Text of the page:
Cons: While having blue and white LEDs wired on different switches allows for independent operation of the lights–I have personally switched over to using a timer to turn my lights on and off a long time ago–since the AQUASUN LED light fixture only has 1 plug, that effectively eliminates the use of the moonlight feature for me. The fixture will either be 100% on or off. If you don’t mind manually turning your aquarium lights on and off, then that won’t be a problem for you at all.
While I only tested the 24 inch light, I wonder if the larger lights (36 or 48 inch) are truly powerful enough to be used in reef tanks. In my 92-Gallon corner aquarium (not your average-sized or shaped aquarium), the light reached to the bottom of the tank, but it lit only the area directly under the light and was not especially bright at the bottom. With a longer strip (like the 36-inch fixture) I would expect a longer line of the aquarium lit, but probably comparable brightness at the bottom. I wonder if the larger tanks would be sufficiently bright to sustain reef photosynthesis (although test this, I suspect a single manifold would not be enough light for a deeper/larger tank). I plan to continue to test the light and see how it does at supporting photosynthesis at various depths.
Conclusion: The 24-inch AQUASUN LED light fixture, as tested, is a solid option for a nano reef aquarium (up to and including 20 Gallons and perhaps larger), a large refugium or a quarantine or hospital tank. Running at an energy sipping 15 watts, the AQUASUN LED Light fixture would cost about $11.50 to run for a year (electricity costs) compared with about $67 for a comparatively sized T5 fixture (cost of electricity and replacing bulbs once). In addition, the manufacturer boasts a claim that these lights are 50% brighter than a the light output from a comparatively sized T5 fixture. As an upgrade from your T5 fixture, I think it’s a solid choice–but if you’re looking for state-of-the-art LED with all the bells and whistles, there are other fixtures available out there with dimmer switches, iPhone apps and you-name-it gadgets. But I don’t think this light tries to be those things–I think it tries to be a good substitute for a T-5–and it is.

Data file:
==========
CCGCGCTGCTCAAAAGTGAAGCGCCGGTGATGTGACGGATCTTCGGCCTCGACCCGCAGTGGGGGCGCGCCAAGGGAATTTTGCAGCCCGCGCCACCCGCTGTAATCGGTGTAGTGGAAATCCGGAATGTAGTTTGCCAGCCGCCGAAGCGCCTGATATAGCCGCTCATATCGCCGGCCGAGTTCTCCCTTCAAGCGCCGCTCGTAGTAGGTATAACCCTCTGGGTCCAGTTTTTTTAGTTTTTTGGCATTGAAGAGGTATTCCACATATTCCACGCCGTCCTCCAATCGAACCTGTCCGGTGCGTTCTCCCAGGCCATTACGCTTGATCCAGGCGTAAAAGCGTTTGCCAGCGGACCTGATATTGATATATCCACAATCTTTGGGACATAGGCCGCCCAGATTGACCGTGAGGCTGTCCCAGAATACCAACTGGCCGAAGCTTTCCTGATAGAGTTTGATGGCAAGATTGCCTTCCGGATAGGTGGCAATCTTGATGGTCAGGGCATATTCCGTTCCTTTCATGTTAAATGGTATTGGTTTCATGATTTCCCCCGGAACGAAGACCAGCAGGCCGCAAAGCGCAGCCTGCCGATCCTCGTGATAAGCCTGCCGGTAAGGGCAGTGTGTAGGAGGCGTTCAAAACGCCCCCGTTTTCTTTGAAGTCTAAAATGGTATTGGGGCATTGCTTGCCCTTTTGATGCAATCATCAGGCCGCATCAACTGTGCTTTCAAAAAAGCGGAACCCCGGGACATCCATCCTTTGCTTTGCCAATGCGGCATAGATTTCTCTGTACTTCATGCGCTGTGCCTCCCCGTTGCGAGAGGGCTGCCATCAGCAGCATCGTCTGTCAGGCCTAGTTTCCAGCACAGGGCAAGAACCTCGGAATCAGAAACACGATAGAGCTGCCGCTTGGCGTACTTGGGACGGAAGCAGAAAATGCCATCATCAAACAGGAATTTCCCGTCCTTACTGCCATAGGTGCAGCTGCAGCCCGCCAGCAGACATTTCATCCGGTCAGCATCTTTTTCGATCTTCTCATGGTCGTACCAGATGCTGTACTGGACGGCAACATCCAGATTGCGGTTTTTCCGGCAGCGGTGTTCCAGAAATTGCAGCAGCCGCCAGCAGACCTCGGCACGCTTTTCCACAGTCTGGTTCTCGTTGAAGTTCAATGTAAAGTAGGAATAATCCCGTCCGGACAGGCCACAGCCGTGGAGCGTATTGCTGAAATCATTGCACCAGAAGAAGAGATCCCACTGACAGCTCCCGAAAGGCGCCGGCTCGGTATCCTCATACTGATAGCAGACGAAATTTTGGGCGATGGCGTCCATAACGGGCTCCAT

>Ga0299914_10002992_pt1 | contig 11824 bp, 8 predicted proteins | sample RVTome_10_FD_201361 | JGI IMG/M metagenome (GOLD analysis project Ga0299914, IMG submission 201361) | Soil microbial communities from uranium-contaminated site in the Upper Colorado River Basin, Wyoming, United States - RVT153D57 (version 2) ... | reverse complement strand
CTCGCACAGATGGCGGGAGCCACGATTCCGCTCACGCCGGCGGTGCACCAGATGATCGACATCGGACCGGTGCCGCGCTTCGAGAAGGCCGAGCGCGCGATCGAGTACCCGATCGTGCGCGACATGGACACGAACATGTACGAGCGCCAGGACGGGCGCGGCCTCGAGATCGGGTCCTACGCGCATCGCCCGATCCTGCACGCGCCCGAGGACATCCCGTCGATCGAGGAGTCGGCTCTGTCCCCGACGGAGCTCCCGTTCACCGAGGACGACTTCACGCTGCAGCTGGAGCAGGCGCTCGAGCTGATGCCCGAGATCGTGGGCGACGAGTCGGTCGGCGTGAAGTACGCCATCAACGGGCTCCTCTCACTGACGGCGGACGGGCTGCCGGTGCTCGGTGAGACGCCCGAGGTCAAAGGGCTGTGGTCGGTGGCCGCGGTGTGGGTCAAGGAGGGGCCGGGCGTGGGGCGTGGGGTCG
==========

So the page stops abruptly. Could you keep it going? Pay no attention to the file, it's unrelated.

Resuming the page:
Disclosure: ZOOMED is an advertiser on this website and provided me with the light fixture to evaluate. The opinions expressed here are my own and are a representation of either my first-hand experience with the lights and the information (specifications like 20,000 hour rating and 50% brighter than T5 claim) provided by the manufacturer. I did not test these claims specifically–although I did inquire with ZOOMED about some of these claims for further clarification. All the photos here were taken by me.
Here are a few other resources you may want to check out:
I put together a quick tool (a spreadsheet, really) to help make the math easy to compare the costs of running an LED light with the costs of running a traditional light. Essentially, LED lights generally cost more money up-front, but they tend to pay for themselves when you look at energy cost savings and the cost savings from eliminating light bulb changes. You can access that tool free on Google Drive. If you want to read the post I wrote about the possible cost savings from switching to LEDs you can find that here.
If you want to embrace your inner-nerd and learn more about LED lights–check out this page
To read more about other saltwater aquarium equipment, check out this page
AQUASUN is a registered trademark of ZOOMED Laboratories, Inc.
Review written by Al Ulrich